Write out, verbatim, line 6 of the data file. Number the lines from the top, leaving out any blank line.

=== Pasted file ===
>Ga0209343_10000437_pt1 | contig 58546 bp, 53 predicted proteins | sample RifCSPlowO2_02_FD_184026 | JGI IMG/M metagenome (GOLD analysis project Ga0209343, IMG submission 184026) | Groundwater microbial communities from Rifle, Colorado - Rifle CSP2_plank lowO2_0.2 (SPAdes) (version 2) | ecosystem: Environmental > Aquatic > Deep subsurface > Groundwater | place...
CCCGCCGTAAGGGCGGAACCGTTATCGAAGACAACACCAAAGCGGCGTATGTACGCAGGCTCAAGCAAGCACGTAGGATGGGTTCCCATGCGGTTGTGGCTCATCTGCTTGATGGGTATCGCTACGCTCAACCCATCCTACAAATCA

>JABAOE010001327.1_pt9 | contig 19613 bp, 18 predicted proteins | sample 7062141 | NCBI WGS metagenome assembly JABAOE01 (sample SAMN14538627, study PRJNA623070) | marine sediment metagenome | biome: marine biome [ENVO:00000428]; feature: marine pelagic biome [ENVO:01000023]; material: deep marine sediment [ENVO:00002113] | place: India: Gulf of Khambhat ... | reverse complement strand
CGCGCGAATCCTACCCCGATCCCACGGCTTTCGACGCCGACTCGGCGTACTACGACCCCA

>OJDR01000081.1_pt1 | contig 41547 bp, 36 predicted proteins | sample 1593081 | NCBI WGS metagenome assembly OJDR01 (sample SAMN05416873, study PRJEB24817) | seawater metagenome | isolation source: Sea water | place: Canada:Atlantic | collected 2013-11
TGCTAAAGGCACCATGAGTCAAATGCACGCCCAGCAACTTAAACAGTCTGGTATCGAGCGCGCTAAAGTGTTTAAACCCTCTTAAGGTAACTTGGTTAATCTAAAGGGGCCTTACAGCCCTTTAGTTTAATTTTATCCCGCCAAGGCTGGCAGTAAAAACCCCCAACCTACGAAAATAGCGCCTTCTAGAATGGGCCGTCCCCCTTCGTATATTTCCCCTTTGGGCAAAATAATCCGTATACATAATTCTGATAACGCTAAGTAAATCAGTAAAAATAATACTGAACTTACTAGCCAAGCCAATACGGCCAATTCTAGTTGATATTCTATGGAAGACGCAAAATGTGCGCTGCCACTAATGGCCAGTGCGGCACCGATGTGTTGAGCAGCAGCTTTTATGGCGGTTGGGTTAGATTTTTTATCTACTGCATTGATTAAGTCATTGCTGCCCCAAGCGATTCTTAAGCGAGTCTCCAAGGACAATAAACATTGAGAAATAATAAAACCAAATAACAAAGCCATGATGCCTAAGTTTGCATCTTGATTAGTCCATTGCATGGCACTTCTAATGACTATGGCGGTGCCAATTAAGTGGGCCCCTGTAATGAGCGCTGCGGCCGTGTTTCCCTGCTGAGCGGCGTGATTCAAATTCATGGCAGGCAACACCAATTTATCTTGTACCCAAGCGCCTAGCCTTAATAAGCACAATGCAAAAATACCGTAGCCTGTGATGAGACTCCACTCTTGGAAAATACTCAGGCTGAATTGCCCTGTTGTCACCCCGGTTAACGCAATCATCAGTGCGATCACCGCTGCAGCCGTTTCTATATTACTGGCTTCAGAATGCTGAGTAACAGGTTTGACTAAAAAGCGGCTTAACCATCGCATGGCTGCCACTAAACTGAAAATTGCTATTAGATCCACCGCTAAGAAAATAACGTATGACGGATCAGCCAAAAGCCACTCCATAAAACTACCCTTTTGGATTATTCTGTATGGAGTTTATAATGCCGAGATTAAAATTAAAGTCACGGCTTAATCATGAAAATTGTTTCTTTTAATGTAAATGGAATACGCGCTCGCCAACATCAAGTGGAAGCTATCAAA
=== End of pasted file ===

TGCTAAAGGCACCATGAGTCAAATGCACGCCCAGCAACTTAAACAGTCTGGTATCGAGCGCGCTAAAGTGTTTAAACCCTCTTAAGGTAACTTGGTTAATCTAAAGGGGCCTTACAGCCCTTTAGTTTAATTTTATCCCGCCAAGGCTGGCAGTAAAAACCCCCAACCTACGAAAATAGCGCCTTCTAGAATGGGCCGTCCCCCTTCGTATATTTCCCCTTTGGGCAAAATAATCCGTATACATAATTCTGATAACGCTAAGTAAATCAGTAAAAATAATACTGAACTTACTAGCCAAGCCAATACGGCCAATTCTAGTTGATATTCTATGGAAGACGCAAAATGTGCGCTGCCACTAATGGCCAGTGCGGCACCGATGTGTTGAGCAGCAGCTTTTATGGCGGTTGGGTTAGATTTTTTATCTACTGCATTGATTAAGTCATTGCTGCCCCAAGCGATTCTTAAGCGAGTCTCCAAGGACAATAAACATTGAGAAATAATAAAACCAAATAACAAAGCCATGATGCCTAAGTTTGCATCTTGATTAGTCCATTGCATGGCACTTCTAATGACTATGGCGGTGCCAATTAAGTGGGCCCCTGTAATGAGCGCTGCGGCCGTGTTTCCCTGCTGAGCGGCGTGATTCAAATTCATGGCAGGCAACACCAATTTATCTTGTACCCAAGCGCCTAGCCTTAATAAGCACAATGCAAAAATACCGTAGCCTGTGATGAGACTCCACTCTTGGAAAATACTCAGGCTGAATTGCCCTGTTGTCACCCCGGTTAACGCAATCATCAGTGCGATCACCGCTGCAGCCGTTTCTATATTACTGGCTTCAGAATGCTGAGTAACAGGTTTGACTAAAAAGCGGCTTAACCATCGCATGGCTGCCACTAAACTGAAAATTGCTATTAGATCCACCGCTAAGAAAATAACGTATGACGGATCAGCCAAAAGCCACTCCATAAAACTACCCTTTTGGATTATTCTGTATGGAGTTTATAATGCCGAGATTAAAATTAAAGTCACGGCTTAATCATGAAAATTGTTTCTTTTAATGTAAATGGAATACGCGCTCGCCAACATCAAGTGGAAGCTATCAAA